"Reformers are guided by kindness and the beauty of generosity. Deeply moved by altruism, Reformers long to play their part in making the world a gentler place. Though few and far between, Reformers possess a unique combination of steadfast idealism, decisiveness, perfectionism, and insight into human nature that allows them to not only dream big, but to reach out and make those dreams happen.
With extraordinary empathy, Reformers are able to feel what others feel and think how others think. They instinctively shift their own moods to mimic those of the people around them, allowing them to make deep connections with others. If there is one thing about others that Reformers just don’t understand though, it is selfishness – from their perspective, people shouldn’t be afraid to commit to something worth believing in, and they should recognize that what helps one, helps us all.
Reformers’ Introversion can prevent them from using these insights directly, but they are masters of the written word. With a sense of poetry, Reformers write with smooth, warm, and evocative language. Their rich imagination allows Reformers to connect with their audience in ways few others can, guiding and inspiring with metaphors, symbols, and finesse. Eager to help and taking pleasure in others’ success, Reformers are glad to contribute these abilities to a worthy cause, as long as their help is recognized.
Despite their strong convictions though, Reformers are rooted in their ideas far more than day-to-day implementations. It’s a worldview woven with mysticism and dreams, not a ledger tracking the extent to which their budgets allow for charitable contributions. This can create some frustrations, as Reformers may come to find that they simply don’t have the resources to be as generous as they’d like.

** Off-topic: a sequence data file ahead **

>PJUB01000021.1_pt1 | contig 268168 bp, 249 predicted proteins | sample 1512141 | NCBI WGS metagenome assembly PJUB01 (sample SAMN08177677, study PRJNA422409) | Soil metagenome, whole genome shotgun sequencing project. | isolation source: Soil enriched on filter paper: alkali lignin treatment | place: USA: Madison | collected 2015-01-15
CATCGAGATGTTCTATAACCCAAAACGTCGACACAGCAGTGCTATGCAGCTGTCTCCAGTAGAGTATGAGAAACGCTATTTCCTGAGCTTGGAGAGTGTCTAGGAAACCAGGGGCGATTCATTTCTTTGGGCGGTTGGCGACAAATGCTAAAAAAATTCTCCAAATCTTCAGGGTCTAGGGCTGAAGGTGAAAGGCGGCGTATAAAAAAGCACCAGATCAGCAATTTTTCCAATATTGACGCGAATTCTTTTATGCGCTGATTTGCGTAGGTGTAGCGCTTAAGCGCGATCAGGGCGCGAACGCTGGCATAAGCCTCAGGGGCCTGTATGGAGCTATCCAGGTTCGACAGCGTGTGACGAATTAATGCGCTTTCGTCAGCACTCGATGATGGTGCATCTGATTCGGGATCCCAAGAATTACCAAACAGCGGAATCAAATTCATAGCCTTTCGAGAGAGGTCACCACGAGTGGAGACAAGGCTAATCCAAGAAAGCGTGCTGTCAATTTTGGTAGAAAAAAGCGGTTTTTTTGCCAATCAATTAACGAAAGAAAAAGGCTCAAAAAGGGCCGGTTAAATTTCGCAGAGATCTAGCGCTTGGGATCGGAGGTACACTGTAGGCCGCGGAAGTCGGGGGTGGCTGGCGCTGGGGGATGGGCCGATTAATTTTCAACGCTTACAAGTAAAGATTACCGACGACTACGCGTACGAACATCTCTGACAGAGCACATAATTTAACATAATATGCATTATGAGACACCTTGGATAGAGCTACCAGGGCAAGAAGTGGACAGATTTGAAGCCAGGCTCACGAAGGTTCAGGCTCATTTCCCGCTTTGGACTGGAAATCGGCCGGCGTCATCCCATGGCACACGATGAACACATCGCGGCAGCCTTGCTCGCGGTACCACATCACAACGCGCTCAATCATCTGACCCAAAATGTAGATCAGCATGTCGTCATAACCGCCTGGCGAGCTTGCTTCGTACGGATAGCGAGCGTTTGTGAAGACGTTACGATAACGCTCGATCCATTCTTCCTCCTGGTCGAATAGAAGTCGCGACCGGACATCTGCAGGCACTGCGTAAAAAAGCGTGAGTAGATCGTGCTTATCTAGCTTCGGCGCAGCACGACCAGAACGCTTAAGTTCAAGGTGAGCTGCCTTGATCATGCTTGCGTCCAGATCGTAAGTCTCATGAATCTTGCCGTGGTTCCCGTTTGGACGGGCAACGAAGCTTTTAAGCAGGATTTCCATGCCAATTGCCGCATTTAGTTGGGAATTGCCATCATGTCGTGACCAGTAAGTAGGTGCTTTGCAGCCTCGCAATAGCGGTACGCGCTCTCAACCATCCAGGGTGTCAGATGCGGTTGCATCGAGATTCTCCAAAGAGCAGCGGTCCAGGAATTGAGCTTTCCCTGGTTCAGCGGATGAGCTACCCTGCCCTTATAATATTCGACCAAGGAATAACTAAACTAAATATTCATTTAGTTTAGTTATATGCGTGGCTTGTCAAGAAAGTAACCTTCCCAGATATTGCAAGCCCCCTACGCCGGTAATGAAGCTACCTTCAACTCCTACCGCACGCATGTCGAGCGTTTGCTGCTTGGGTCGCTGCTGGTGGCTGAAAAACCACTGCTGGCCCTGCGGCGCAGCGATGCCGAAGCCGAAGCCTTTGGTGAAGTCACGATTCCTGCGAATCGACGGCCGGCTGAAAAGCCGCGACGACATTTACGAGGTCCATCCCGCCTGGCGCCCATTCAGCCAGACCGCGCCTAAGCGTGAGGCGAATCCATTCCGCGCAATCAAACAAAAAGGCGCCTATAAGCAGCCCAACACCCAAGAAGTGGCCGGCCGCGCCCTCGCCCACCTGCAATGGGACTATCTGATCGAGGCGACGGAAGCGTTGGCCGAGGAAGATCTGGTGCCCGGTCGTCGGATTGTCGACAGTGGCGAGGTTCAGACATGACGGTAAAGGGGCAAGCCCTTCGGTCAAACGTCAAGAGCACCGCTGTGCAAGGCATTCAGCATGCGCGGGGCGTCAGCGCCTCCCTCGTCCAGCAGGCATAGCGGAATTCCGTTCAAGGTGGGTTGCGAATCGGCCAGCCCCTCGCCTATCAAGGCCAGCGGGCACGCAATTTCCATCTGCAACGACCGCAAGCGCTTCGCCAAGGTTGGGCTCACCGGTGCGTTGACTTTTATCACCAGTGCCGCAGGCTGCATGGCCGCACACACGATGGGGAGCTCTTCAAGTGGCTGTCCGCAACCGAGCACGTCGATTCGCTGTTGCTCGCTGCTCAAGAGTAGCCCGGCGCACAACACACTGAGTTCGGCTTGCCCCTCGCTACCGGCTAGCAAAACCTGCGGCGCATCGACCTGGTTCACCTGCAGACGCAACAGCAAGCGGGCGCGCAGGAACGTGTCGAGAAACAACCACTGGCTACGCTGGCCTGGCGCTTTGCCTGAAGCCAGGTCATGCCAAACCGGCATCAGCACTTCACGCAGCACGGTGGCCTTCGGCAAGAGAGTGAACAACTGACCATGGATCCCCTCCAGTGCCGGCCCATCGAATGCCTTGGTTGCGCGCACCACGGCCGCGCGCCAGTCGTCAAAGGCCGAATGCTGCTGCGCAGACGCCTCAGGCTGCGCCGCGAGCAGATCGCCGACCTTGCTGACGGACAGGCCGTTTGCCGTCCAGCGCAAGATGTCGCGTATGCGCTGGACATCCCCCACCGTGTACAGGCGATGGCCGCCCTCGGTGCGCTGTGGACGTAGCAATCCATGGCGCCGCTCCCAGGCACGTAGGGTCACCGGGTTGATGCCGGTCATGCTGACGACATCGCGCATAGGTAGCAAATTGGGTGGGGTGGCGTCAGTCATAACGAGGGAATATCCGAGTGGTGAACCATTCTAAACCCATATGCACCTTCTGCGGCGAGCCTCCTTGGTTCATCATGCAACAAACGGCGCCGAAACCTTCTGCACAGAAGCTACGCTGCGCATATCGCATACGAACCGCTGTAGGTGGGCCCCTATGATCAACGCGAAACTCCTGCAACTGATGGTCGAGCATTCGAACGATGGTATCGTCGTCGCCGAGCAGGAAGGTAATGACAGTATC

Open debates about these tendencies and beliefs are far from welcome. Reformers are exceptionally sensitive, vulnerable to criticism, and very uncomfortable in stressful and emotionally charged situations. Therein lies Reformers’ greatest challenge: their empathy is a gift and a curse, on the one hand enabling them to see into others’ very souls, helping them in ways no one else can, and on the other lurching about emotionally, on top of the world one day, and losing all hope and joy the next.
This zeal can create a great deal of stress as they overwork themselves and spread what they do have to offer too thin. On top of it, Reformers need time alone to recharge, as their energy can be drained quickly by social activity, especially if it’s contentious. If Reformers don’t pace themselves, they’ll be forced to withdraw entirely, hermit-like, until they recover. But when they reemerge, it will be with fresh inspiration and vigor, ready to pull along a group of like-minded individuals or to go it alone."